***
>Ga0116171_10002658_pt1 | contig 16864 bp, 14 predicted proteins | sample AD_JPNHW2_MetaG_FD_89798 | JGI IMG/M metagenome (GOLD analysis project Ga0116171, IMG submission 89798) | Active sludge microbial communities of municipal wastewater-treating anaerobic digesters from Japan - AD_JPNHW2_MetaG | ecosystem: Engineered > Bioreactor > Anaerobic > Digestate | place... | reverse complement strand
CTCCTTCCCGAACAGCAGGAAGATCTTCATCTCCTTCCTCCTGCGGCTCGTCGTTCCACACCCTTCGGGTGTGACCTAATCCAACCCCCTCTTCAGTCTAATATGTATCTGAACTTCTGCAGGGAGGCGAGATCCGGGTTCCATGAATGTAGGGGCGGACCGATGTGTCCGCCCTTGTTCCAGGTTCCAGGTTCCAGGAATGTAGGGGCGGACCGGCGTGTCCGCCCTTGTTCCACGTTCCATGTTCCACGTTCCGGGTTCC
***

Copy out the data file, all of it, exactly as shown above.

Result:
>Ga0116171_10002658_pt1 | contig 16864 bp, 14 predicted proteins | sample AD_JPNHW2_MetaG_FD_89798 | JGI IMG/M metagenome (GOLD analysis project Ga0116171, IMG submission 89798) | Active sludge microbial communities of municipal wastewater-treating anaerobic digesters from Japan - AD_JPNHW2_MetaG | ecosystem: Engineered > Bioreactor > Anaerobic > Digestate | place... | reverse complement strand
CTCCTTCCCGAACAGCAGGAAGATCTTCATCTCCTTCCTCCTGCGGCTCGTCGTTCCACACCCTTCGGGTGTGACCTAATCCAACCCCCTCTTCAGTCTAATATGTATCTGAACTTCTGCAGGGAGGCGAGATCCGGGTTCCATGAATGTAGGGGCGGACCGATGTGTCCGCCCTTGTTCCAGGTTCCAGGTTCCAGGAATGTAGGGGCGGACCGGCGTGTCCGCCCTTGTTCCACGTTCCATGTTCCACGTTCCGGGTTCC